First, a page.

A religious war is a war caused by, or justified by, religious differences. It can involve one state with an established religion against another state with a different religion or a different sect within the same religion, or a religiously motivated group attempting to spread its faith by violence, or to suppress another group because of its religious beliefs or practices. The Muslim conquests, the French Wars of Religion, the Crusades, and the Reconquista are frequently cited historical examples.
Many wars that are not considered religious wars can include elements of religion. Many "religious wars" had economic or political ramifications (land acquisition, control of trade routes, dynasty changes, etc.) that could call into question the true reasons behind the conflict. Differences in religion can further inflame a war being fought for other reasons. Historically, places of worship have been destroyed to weaken the morale of the opponent, even when the war itself is not being waged over religious ideals.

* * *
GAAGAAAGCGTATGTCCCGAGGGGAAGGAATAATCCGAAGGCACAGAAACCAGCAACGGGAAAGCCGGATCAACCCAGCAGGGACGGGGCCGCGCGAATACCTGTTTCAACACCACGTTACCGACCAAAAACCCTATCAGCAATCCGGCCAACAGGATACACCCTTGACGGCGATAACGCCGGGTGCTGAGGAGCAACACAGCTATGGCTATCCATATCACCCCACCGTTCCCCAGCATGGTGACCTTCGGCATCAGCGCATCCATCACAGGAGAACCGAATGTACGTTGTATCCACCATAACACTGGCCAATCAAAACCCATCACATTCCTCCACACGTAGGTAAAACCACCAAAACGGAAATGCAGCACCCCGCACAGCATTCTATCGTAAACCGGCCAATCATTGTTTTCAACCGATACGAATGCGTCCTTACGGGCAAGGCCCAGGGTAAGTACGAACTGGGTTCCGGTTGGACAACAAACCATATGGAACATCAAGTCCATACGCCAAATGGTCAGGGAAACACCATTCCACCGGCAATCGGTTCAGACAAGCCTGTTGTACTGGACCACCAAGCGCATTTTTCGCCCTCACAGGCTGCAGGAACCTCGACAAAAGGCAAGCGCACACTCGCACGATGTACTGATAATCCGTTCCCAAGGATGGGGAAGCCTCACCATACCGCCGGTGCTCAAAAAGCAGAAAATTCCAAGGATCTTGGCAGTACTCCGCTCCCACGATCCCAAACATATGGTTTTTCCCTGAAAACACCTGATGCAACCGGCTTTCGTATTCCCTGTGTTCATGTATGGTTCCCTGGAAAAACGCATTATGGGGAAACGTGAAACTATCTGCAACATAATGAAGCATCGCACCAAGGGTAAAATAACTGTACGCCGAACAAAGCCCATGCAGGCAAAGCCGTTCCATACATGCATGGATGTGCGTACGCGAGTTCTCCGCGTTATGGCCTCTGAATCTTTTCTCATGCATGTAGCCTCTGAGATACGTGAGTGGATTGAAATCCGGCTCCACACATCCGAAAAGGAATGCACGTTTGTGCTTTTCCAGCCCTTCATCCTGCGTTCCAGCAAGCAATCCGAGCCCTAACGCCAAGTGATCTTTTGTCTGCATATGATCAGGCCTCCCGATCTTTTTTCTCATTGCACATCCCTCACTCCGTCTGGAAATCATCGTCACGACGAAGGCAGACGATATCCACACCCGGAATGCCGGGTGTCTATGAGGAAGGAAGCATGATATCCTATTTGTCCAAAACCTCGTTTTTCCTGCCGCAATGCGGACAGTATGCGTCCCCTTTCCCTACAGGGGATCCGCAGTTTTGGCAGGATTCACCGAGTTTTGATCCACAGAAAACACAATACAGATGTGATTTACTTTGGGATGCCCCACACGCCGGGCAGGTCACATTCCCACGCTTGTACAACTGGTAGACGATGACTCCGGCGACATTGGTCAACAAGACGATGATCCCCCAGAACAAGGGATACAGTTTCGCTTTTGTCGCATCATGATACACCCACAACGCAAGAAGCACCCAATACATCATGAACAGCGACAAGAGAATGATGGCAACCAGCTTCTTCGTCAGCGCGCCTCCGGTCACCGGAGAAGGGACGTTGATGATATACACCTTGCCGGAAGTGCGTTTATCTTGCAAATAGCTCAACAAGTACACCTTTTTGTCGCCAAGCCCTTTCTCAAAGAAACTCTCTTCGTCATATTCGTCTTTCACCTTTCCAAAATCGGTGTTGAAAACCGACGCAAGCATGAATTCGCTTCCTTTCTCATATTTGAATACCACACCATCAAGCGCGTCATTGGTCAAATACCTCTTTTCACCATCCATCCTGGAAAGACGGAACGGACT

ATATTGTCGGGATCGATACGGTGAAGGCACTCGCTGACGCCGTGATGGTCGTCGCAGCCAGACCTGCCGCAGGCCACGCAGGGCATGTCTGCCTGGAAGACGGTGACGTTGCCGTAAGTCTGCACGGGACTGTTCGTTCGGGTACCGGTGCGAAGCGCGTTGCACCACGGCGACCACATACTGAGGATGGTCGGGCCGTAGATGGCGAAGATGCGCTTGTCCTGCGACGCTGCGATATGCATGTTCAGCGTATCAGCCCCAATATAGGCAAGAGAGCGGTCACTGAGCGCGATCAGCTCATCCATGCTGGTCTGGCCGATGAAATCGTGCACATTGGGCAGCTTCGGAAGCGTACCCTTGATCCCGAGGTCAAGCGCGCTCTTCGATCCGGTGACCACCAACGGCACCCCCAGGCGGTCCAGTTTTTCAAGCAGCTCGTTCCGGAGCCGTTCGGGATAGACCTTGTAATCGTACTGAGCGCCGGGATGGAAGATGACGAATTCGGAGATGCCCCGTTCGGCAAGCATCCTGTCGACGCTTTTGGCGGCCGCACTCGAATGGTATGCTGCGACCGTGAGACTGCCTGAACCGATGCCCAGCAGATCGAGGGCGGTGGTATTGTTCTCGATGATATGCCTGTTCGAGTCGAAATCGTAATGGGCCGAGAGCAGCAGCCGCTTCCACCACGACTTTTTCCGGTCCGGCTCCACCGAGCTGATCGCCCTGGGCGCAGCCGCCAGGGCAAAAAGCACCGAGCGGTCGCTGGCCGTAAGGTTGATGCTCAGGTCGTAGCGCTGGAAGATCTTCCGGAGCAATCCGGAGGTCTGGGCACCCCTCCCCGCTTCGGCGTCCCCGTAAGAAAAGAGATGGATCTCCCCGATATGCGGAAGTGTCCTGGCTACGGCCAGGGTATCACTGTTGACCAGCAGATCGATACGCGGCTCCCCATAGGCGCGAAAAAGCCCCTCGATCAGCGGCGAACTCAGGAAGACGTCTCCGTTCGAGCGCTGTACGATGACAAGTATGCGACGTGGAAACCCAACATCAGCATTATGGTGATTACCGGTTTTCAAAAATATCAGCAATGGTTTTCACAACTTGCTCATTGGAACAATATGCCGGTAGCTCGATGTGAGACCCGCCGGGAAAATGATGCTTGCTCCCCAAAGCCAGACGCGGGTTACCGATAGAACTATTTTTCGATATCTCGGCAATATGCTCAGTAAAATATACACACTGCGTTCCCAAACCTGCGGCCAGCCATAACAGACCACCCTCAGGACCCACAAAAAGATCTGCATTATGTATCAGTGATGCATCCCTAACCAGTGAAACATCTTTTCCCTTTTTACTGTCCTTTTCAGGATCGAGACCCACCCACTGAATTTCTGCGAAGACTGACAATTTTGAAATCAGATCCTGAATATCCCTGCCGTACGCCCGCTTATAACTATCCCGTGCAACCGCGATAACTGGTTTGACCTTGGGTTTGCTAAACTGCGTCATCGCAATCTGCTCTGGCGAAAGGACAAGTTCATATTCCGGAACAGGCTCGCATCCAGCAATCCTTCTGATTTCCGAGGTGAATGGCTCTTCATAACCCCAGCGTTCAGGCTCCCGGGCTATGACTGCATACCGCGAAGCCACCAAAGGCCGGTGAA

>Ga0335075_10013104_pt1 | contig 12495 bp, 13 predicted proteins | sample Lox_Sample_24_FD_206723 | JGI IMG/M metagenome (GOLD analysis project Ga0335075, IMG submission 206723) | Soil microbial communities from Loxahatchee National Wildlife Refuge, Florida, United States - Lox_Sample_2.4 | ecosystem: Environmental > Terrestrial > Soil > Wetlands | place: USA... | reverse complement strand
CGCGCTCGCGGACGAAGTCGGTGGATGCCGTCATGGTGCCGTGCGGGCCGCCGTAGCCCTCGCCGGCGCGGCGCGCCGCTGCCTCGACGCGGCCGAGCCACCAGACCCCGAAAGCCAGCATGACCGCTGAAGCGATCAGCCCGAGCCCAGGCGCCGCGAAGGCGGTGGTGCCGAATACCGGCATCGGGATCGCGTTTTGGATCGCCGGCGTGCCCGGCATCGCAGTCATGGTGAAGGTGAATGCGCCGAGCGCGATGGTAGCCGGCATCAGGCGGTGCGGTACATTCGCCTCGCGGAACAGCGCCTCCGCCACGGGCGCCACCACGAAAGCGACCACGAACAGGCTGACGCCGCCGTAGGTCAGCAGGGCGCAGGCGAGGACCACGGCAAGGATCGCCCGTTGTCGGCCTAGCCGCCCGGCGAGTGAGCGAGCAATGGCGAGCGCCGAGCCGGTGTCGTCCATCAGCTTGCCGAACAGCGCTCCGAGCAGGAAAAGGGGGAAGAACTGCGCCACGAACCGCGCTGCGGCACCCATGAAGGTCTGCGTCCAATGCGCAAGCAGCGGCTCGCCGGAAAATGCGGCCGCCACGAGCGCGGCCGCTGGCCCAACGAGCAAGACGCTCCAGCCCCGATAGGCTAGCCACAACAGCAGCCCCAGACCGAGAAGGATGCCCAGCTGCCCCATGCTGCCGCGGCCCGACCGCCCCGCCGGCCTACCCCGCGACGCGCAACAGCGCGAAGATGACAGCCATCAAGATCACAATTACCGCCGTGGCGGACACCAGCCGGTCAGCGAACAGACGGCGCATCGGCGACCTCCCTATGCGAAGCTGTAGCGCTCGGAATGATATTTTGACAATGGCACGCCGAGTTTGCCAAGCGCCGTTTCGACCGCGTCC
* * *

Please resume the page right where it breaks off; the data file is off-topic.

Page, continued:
Religious designations are sometimes used as shorthand for cultural and historical differences between combatants, giving the often misleading impression that the conflict is primarily about religious differences. For example, there is a common perception of The Troubles in Northern Ireland as a religious conflict, as one side (Nationalists) was predominantly composed of Catholics and the other (Unionists) of Protestants. However, the more fundamental cause is the attachment of Northern Ireland to either the Republic of Ireland or the United Kingdom and while religion played a role as a cultural marker, the conflict was in fact ethnic or nationalistic rather than religious in nature. Since the native Irish were mostly Catholic and the later British-sponsored immigrants were mainly Protestant, the terms become shorthand for the two cultures, but it is inaccurate to describe the conflict as a religious one.